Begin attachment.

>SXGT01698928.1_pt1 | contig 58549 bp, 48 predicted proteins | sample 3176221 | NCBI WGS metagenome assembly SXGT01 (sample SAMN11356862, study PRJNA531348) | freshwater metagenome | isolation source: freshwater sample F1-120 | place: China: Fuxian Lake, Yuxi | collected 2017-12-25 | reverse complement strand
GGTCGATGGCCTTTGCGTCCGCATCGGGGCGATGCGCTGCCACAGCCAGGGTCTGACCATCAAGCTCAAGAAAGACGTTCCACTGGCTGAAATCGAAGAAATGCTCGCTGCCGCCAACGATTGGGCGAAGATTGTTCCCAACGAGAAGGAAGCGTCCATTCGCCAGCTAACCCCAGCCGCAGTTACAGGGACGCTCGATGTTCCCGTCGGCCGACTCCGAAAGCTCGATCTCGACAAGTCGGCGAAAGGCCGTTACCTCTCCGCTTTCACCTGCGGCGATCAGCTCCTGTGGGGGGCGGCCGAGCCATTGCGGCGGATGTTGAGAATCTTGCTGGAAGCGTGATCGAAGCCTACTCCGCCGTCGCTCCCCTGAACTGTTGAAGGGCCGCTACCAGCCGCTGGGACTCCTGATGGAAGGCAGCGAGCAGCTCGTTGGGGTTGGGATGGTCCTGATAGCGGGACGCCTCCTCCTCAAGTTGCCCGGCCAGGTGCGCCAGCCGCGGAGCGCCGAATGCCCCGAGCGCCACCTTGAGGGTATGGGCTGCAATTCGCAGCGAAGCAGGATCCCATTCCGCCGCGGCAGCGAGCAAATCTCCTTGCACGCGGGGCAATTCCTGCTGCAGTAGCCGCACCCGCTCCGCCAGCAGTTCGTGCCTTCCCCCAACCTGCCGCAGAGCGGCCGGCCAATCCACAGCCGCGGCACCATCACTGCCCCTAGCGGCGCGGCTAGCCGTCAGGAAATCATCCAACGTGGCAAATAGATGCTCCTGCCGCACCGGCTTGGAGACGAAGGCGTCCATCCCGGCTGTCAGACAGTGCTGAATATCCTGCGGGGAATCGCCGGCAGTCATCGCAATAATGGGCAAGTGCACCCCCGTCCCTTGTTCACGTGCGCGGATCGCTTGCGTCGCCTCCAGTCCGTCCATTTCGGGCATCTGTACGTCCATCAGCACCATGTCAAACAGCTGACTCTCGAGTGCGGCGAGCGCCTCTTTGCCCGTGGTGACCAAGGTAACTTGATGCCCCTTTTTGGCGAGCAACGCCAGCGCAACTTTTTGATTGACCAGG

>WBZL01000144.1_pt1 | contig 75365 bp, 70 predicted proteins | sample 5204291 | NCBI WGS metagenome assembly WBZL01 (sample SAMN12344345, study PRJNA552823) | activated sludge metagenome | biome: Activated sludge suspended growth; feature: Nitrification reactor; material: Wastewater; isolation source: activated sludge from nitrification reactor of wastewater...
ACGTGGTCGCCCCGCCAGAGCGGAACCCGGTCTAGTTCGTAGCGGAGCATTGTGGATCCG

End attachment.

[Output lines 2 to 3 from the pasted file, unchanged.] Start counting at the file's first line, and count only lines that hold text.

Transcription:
GGTCGATGGCCTTTGCGTCCGCATCGGGGCGATGCGCTGCCACAGCCAGGGTCTGACCATCAAGCTCAAGAAAGACGTTCCACTGGCTGAAATCGAAGAAATGCTCGCTGCCGCCAACGATTGGGCGAAGATTGTTCCCAACGAGAAGGAAGCGTCCATTCGCCAGCTAACCCCAGCCGCAGTTACAGGGACGCTCGATGTTCCCGTCGGCCGACTCCGAAAGCTCGATCTCGACAAGTCGGCGAAAGGCCGTTACCTCTCCGCTTTCACCTGCGGCGATCAGCTCCTGTGGGGGGCGGCCGAGCCATTGCGGCGGATGTTGAGAATCTTGCTGGAAGCGTGATCGAAGCCTACTCCGCCGTCGCTCCCCTGAACTGTTGAAGGGCCGCTACCAGCCGCTGGGACTCCTGATGGAAGGCAGCGAGCAGCTCGTTGGGGTTGGGATGGTCCTGATAGCGGGACGCCTCCTCCTCAAGTTGCCCGGCCAGGTGCGCCAGCCGCGGAGCGCCGAATGCCCCGAGCGCCACCTTGAGGGTATGGGCTGCAATTCGCAGCGAAGCAGGATCCCATTCCGCCGCGGCAGCGAGCAAATCTCCTTGCACGCGGGGCAATTCCTGCTGCAGTAGCCGCACCCGCTCCGCCAGCAGTTCGTGCCTTCCCCCAACCTGCCGCAGAGCGGCCGGCCAATCCACAGCCGCGGCACCATCACTGCCCCTAGCGGCGCGGCTAGCCGTCAGGAAATCATCCAACGTGGCAAATAGATGCTCCTGCCGCACCGGCTTGGAGACGAAGGCGTCCATCCCGGCTGTCAGACAGTGCTGAATATCCTGCGGGGAATCGCCGGCAGTCATCGCAATAATGGGCAAGTGCACCCCCGTCCCTTGTTCACGTGCGCGGATCGCTTGCGTCGCCTCCAGTCCGTCCATTTCGGGCATCTGTACGTCCATCAGCACCATGTCAAACAGCTGACTCTCGAGTGCGGCGAGCGCCTCTTTGCCCGTGGTGACCAAGGTAACTTGATGCCCCTTTTTGGCGAGCAACGCCAGCGCAACTTTTTGATTGACCAGG

>WBZL01000144.1_pt1 | contig 75365 bp, 70 predicted proteins | sample 5204291 | NCBI WGS metagenome assembly WBZL01 (sample SAMN12344345, study PRJNA552823) | activated sludge metagenome | biome: Activated sludge suspended growth; feature: Nitrification reactor; material: Wastewater; isolation source: activated sludge from nitrification reactor of wastewater...